AB122 Controls Disease in Half of Solid Tumor Patients in Phase 1 Trial

AB122 Controls Disease in Half of Solid Tumor Patients in Phase 1 Trial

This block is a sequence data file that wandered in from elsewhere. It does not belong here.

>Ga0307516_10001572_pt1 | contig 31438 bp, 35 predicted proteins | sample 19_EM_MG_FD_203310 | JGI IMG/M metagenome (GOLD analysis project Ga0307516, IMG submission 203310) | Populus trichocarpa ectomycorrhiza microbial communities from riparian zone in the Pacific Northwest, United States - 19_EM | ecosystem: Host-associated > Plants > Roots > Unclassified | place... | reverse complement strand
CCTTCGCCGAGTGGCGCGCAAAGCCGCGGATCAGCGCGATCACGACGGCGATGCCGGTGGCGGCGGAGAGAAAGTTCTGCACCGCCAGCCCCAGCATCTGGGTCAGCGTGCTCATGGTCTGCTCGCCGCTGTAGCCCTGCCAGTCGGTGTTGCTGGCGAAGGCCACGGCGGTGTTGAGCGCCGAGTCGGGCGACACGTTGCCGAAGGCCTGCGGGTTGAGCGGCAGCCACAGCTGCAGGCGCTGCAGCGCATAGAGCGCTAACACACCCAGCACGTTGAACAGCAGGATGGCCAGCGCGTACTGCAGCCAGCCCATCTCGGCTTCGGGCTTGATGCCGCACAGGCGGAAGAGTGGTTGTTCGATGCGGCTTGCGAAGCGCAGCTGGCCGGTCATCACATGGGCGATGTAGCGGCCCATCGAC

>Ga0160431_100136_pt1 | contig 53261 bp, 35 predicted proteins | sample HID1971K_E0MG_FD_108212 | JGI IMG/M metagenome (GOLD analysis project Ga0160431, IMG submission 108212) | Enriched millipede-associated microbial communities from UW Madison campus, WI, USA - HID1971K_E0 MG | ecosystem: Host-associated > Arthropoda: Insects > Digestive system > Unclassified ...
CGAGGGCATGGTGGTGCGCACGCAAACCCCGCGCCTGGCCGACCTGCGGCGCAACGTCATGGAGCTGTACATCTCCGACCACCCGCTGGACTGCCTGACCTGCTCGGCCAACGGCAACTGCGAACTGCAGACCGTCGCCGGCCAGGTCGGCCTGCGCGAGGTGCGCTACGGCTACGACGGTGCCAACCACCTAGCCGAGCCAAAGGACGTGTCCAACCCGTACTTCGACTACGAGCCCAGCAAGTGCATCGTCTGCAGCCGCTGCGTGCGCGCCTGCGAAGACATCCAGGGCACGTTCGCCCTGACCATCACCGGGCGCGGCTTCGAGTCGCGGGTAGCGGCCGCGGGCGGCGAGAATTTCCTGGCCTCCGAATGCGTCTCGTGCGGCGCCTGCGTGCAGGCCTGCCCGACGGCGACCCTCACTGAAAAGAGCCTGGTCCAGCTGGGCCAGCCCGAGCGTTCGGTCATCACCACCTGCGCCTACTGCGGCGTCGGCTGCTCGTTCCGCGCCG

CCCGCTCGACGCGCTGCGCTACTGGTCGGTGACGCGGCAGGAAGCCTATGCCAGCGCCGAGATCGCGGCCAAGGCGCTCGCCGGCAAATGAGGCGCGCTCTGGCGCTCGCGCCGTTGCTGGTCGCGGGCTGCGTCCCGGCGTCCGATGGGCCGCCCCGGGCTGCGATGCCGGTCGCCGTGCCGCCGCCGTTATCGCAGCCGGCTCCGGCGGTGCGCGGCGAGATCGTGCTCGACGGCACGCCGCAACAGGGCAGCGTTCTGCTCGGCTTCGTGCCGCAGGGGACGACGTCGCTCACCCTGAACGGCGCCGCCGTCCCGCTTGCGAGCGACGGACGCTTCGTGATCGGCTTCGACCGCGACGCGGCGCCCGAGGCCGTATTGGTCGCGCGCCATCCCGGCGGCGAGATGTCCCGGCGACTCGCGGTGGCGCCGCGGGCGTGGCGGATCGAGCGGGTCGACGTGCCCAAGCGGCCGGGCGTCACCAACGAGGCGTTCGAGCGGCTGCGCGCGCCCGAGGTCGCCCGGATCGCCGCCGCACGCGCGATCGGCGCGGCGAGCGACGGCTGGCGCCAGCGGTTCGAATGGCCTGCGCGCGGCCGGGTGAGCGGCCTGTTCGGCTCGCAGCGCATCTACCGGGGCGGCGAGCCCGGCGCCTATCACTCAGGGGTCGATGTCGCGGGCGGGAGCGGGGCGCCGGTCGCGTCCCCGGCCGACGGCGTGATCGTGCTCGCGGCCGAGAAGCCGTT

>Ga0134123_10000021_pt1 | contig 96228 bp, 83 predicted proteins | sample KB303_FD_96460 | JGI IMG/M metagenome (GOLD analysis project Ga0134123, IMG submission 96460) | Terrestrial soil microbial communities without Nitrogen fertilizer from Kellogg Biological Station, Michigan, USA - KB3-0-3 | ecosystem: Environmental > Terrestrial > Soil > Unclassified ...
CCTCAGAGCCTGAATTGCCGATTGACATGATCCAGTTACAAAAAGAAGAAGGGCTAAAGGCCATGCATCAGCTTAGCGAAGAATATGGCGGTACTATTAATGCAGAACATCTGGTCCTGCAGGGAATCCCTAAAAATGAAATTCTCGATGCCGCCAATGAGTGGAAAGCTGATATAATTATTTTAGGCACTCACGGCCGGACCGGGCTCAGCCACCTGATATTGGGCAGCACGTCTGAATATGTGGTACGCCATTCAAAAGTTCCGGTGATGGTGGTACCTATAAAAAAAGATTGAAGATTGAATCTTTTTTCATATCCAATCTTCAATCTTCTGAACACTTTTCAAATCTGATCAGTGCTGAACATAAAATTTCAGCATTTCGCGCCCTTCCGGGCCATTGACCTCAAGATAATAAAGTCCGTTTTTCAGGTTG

A potential antibody treatment called AB122 enabled tumor reduction and stable disease in half of patients with ovarian cancer and other types of advanced tumors, according to early results of an Arcus Biosciences Phase 1 trial. The findings from a small number of patients also revealed that AB122 benefits were similar to that of the approved therapies Opdivo (nivolumab) and Keytruda (pembrolizumab). AB122 is a monoclonal antibody that selectively targets a protein receptor called PD-1 in immune T-cells, blocking its binding to PD-L1 and PD-L2 in cancer cells. This binding is used by tumor cells to evade immune attack. According to Arcus, preclinical work has shown that the biological and pharmacological properties of AB122 are similar to those of Bristol-Myers Squibb’s Opdivo and Merck’s Keytruda, which are immune checkpoint inhibitors also targeting PD-1 antibodies. In a press release, Joyson Karakunnel, MD, Arcus’ vice president of clinical development, said the data “represent an important step in confirming these results in patients.” The Phase 1 dose-escalation trial intends to assess the safety, immunogenicity — the ability to trigger an immune response
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